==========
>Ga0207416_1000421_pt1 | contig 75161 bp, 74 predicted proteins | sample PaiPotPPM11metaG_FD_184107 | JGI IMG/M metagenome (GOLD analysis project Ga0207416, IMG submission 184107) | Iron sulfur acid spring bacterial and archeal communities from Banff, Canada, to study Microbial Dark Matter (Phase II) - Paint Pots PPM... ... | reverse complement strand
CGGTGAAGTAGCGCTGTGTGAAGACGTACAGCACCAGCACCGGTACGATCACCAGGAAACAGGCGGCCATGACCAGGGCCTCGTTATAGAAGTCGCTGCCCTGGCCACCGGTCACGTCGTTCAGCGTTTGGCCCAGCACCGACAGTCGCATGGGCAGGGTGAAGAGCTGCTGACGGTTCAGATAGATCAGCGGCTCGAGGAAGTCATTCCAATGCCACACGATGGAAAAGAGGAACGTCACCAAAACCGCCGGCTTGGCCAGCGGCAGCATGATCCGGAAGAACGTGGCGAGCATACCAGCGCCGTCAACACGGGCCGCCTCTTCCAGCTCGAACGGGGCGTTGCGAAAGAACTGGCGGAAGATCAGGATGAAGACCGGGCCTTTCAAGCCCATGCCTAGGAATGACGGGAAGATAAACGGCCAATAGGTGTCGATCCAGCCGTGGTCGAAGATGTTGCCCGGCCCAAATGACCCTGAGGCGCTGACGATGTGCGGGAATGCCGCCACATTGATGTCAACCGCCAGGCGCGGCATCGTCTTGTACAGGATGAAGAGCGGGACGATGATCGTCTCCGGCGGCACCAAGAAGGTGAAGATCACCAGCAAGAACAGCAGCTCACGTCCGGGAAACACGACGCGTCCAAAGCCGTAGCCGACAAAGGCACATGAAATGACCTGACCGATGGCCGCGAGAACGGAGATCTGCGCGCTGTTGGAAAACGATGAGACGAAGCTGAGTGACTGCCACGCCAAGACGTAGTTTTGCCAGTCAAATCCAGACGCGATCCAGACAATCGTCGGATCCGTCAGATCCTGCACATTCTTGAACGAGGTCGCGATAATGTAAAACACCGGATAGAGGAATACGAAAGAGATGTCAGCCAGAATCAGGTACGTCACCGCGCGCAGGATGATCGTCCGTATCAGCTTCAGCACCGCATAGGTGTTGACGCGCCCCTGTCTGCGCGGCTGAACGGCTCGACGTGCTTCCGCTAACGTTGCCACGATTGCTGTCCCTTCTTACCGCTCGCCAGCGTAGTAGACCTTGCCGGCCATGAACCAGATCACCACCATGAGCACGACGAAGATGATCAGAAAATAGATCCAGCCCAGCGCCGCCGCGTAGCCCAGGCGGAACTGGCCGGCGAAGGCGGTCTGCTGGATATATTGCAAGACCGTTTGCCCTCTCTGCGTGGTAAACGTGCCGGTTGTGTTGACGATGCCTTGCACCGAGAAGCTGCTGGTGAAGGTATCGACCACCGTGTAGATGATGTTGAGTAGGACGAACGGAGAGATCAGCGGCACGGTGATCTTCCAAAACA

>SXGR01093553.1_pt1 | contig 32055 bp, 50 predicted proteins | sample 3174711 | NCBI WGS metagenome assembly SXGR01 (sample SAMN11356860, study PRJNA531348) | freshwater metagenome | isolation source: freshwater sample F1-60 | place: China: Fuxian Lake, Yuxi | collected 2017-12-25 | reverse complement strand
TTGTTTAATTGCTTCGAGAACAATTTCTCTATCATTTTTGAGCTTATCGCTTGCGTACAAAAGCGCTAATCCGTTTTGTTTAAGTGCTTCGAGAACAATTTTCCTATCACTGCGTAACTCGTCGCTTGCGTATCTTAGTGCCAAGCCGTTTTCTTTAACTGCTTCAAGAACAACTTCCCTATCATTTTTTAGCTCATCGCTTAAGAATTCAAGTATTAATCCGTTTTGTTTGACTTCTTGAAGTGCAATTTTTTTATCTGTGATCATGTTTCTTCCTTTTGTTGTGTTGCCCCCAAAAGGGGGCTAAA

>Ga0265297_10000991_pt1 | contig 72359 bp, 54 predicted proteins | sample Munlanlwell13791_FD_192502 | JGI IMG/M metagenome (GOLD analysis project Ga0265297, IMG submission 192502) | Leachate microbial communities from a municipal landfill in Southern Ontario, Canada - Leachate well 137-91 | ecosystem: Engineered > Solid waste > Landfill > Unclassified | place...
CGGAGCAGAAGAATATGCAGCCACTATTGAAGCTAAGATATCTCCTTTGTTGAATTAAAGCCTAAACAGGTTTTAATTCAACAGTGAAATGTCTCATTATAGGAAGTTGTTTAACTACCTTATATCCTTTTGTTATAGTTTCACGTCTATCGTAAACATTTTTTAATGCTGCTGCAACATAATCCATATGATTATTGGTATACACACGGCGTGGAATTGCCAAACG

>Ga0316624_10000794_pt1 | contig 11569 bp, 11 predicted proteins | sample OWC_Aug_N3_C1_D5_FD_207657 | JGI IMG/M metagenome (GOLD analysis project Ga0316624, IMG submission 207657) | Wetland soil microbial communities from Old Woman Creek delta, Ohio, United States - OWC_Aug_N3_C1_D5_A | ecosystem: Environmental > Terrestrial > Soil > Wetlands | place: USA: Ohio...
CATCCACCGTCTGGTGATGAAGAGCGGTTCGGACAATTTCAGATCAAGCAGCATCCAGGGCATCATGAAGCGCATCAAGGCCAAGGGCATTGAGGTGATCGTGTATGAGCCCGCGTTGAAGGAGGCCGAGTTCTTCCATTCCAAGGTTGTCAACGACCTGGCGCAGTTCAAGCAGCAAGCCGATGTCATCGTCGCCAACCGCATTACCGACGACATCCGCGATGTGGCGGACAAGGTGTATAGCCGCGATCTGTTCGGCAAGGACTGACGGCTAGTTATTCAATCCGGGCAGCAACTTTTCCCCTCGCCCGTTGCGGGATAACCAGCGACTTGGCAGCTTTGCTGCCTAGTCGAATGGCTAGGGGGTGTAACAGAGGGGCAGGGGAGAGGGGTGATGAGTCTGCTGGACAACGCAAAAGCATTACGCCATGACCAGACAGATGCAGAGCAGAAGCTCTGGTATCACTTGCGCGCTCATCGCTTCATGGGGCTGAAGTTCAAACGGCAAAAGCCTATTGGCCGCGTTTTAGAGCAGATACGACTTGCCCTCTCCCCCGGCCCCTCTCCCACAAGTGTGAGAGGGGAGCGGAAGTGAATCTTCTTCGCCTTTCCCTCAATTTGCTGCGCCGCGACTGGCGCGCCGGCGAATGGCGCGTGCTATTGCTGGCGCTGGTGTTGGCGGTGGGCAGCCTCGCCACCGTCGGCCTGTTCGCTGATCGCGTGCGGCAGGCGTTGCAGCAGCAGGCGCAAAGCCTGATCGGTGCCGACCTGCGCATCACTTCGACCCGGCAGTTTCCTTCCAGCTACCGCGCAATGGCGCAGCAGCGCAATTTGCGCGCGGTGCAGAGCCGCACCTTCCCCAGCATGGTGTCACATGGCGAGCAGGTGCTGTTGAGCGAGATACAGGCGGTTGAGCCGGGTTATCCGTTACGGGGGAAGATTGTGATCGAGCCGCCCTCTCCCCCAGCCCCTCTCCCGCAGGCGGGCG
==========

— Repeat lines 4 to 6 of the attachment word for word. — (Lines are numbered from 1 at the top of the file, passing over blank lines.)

TTGTTTAATTGCTTCGAGAACAATTTCTCTATCATTTTTGAGCTTATCGCTTGCGTACAAAAGCGCTAATCCGTTTTGTTTAAGTGCTTCGAGAACAATTTTCCTATCACTGCGTAACTCGTCGCTTGCGTATCTTAGTGCCAAGCCGTTTTCTTTAACTGCTTCAAGAACAACTTCCCTATCATTTTTTAGCTCATCGCTTAAGAATTCAAGTATTAATCCGTTTTGTTTGACTTCTTGAAGTGCAATTTTTTTATCTGTGATCATGTTTCTTCCTTTTGTTGTGTTGCCCCCAAAAGGGGGCTAAA

>Ga0265297_10000991_pt1 | contig 72359 bp, 54 predicted proteins | sample Munlanlwell13791_FD_192502 | JGI IMG/M metagenome (GOLD analysis project Ga0265297, IMG submission 192502) | Leachate microbial communities from a municipal landfill in Southern Ontario, Canada - Leachate well 137-91 | ecosystem: Engineered > Solid waste > Landfill > Unclassified | place...
CGGAGCAGAAGAATATGCAGCCACTATTGAAGCTAAGATATCTCCTTTGTTGAATTAAAGCCTAAACAGGTTTTAATTCAACAGTGAAATGTCTCATTATAGGAAGTTGTTTAACTACCTTATATCCTTTTGTTATAGTTTCACGTCTATCGTAAACATTTTTTAATGCTGCTGCAACATAATCCATATGATTATTGGTATACACACGGCGTGGAATTGCCAAACG